As I understand, the first Gun Control


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Texshooter
January 3, 2013, 11:59 AM
efforts in the U.S. were after the War Between the States. The purpose was to prevent recently freed slaves from owning weapons.

If this is so, then by extension, does that not make anti 2nd people actually-


RACISTS? Hmmmmmmm.

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Skribs
January 3, 2013, 12:07 PM
Was this before or after restricting Native American use?

BigG
January 3, 2013, 12:30 PM
I thought the British soldiers told the colonists "lay down your arms" and then the shooting started. Look up Bunker Hill, Boston Massacre, and others.

Texshooter
January 3, 2013, 12:32 PM
But they were not Americans, they were foreign invaders AFAIAC.

Skribs
January 3, 2013, 12:48 PM
Well we were still part of Britain at that time. They weren't invaders, they were our rulers and we rebelled against them.

morcey2
January 3, 2013, 12:52 PM
I have a link to a very good article on my computer at home that I'll post as soon as I get there. The article covers the history of gun control, especially handgun control, in the US. Most of the laws from the late 1800's into the early 1900's were aimed at keeping guns out of the hands of the lower-class and undesirables. Many of them effectively banned cheap handguns so that those with money (and power) could have them, but those without couldn't own them. Much of it was racially motivated.

Along with that, the may-issue nature of many concealed carry permits for so long was used by government agencies to keep whole sections of society vulnerable to either crime (if they obeyed the law and were unarmed) or prosecution as criminals (if the carried anyway to defend themselves.) In my opinion, the shall-issue concealed firearms permit is the great equalizer in this society. The next step is a return to constitutional carry. No permit needed.

On the Red-coats/colonists thing, we were British citizens at the time, albeit lower-class citizens.

Matt

CoRoMo
January 3, 2013, 12:54 PM
Look up General Gage.

He was the first gun-grabber; April 1775.

AlexanderA
January 3, 2013, 01:11 PM
Don't forget the pre-Civil War "slave codes" in the South that strictly prohibited the possession of guns by slaves and free blacks. Any slave owner that lent guns to slaves (or taught them to read and write) was himself subject to severe penalties.

All the early efforts at gun control were mostly about "control" and not really about guns per se. The idea was to arm the ruling classes and disarm the ruled classes. Today, this same idea is at work in the case of wealthy antigunners (Hollywood glitterati, politicians, etc.) who can afford to hire armed guards for themselves. They are the "worthy" ones while the ordinary citizens are "unworthy." Hypocrisy and elitism run rampant.

M-Cameron
January 3, 2013, 03:31 PM
I have a link to a very good article on my computer at home that I'll post as soon as I get there. The article covers the history of gun control, especially handgun control, in the US. Most of the laws from the late 1800's into the early 1900's were aimed at keeping guns out of the hands of the lower-class and undesirables. Many of them effectively banned cheap handguns so that those with money (and power) could have them, but those without couldn't own them. Much of it was racially motivated.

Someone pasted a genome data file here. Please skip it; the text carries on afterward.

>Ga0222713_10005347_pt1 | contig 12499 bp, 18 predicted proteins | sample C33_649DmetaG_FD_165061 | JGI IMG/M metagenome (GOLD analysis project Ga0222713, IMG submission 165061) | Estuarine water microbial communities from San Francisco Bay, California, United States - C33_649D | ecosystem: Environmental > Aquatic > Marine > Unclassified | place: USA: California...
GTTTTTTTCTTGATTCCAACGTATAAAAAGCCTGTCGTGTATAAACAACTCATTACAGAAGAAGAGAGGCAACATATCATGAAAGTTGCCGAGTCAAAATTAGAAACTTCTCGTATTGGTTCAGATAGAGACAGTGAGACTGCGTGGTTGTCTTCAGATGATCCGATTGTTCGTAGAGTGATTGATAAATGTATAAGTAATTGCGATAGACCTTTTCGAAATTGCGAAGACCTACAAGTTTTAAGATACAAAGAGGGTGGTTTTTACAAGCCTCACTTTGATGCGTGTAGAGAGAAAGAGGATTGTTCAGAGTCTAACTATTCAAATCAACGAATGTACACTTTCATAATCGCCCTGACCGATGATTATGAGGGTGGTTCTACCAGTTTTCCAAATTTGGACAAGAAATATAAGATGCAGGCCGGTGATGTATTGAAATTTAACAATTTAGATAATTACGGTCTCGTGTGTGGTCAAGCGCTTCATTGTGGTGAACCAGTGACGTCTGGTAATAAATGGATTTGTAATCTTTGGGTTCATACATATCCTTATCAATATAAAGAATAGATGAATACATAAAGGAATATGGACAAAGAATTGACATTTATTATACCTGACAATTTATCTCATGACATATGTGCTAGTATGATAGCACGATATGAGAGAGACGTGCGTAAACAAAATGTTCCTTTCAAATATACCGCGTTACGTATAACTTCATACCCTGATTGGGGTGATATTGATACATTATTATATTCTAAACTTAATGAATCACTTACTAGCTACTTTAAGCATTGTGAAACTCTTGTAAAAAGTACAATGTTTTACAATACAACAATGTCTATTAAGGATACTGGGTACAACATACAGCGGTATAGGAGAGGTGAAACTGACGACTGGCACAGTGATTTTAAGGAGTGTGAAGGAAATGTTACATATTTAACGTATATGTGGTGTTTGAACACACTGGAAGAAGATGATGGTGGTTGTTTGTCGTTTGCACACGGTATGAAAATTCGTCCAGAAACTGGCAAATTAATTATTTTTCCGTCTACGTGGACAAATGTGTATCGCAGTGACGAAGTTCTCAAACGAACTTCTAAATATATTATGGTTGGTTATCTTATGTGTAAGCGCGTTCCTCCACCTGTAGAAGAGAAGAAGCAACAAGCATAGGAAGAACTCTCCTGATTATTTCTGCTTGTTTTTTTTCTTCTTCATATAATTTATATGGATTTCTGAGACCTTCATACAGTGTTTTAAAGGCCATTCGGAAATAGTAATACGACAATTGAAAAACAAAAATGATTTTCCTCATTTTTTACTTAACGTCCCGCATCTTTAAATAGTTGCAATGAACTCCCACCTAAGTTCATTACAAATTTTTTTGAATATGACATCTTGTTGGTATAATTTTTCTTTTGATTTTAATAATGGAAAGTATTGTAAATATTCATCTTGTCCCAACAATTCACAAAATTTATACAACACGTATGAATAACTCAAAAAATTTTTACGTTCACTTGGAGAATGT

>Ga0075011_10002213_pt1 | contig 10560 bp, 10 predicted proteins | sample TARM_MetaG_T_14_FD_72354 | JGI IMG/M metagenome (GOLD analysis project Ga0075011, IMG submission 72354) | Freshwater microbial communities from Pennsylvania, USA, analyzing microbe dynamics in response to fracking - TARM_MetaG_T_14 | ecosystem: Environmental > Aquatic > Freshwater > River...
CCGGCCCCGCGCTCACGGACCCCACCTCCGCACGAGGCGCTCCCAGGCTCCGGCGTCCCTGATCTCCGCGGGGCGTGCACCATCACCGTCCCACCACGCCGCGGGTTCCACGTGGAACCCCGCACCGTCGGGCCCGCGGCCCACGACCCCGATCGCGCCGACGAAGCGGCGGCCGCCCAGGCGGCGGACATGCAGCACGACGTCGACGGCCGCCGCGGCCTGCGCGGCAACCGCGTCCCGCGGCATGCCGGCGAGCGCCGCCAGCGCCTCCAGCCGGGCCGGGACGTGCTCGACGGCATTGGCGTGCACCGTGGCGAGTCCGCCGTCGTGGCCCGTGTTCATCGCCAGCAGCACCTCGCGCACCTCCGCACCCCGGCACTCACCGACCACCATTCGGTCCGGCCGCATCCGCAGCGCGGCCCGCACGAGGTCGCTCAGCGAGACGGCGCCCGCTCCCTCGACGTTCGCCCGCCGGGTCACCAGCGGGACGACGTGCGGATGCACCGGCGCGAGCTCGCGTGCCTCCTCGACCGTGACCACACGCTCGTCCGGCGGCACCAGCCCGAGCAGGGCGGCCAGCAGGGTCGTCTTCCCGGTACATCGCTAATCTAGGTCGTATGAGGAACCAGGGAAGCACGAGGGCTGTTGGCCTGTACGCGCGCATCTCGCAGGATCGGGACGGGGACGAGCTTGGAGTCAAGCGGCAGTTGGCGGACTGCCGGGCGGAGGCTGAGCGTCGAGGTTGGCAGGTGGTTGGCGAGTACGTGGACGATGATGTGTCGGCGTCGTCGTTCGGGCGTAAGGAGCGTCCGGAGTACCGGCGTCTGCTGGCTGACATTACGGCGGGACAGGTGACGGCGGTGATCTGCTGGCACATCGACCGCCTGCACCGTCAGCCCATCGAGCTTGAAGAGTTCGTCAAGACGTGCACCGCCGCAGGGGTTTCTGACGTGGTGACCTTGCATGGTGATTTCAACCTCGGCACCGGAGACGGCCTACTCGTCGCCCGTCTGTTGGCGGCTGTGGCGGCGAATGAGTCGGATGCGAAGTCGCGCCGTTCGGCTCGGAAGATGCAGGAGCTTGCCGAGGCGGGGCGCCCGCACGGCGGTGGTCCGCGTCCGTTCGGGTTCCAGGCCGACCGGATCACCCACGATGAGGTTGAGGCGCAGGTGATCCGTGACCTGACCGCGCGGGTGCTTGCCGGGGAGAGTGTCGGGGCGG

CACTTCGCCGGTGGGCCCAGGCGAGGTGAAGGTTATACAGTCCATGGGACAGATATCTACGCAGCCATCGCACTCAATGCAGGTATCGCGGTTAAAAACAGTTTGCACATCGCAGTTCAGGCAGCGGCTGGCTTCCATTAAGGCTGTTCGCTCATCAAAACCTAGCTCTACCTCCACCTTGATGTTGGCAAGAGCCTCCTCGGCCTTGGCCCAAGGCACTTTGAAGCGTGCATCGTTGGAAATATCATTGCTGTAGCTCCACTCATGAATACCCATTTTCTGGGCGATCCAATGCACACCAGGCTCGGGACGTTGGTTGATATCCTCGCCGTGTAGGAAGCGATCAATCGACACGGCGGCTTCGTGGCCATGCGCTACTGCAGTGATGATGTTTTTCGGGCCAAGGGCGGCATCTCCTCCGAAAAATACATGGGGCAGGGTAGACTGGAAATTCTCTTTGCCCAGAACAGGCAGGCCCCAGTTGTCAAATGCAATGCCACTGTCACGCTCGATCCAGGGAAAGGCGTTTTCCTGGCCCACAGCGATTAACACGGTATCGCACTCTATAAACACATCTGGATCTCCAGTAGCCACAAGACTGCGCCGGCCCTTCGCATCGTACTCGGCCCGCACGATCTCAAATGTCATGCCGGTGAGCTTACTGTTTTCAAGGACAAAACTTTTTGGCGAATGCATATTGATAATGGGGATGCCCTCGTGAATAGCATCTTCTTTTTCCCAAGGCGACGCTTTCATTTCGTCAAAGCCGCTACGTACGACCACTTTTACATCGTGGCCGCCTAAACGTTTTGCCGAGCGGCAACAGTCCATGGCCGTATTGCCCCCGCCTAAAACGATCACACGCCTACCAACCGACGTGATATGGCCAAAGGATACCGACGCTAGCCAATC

a lot of the current laws are still aimed at keeping guns out of the lower class....

look at the laws on "gun melting point"....that ban firearms that melt below a certain temperature.....guns like the hi-point. then there are also the laws against "Saturday night specials" and "throwaway guns"......

many less fortunate people cannot afford a $500+ pistol......but a $150 hipoint is a serviceable weapon at an affordable cost.....but as we all know, only the elite class has a right to self protection.

slidemuzik
January 3, 2013, 10:39 PM
efforts in the U.S. were after the War Between the States...

Many believe it is more accurate to refer to it as the War of Northern Aggression.

morcey2
January 3, 2013, 11:00 PM
Many believe it is more accurate to refer to it as the War of Northern Aggression.
Only on Tuesdays. :)

I can't find the article yet. Still looking.

Solo
January 4, 2013, 03:29 AM
Many believe it is more accurate to refer to it as the War of Northern Aggression.
I have been known to use the term "War of Southern Treason" myself.

Ragnar Danneskjold
January 4, 2013, 03:40 AM
Originally Posted by Texshooter
efforts in the U.S. were after the War Between the States...
Originally Posted by slidemuzik
Many believe it is more accurate to refer to it as the War of Northern Aggression.

Well then it's a pretty good thing that has absolutely nothing to do with anything, guns in particular, and isn't really a topic of discussion on THR :)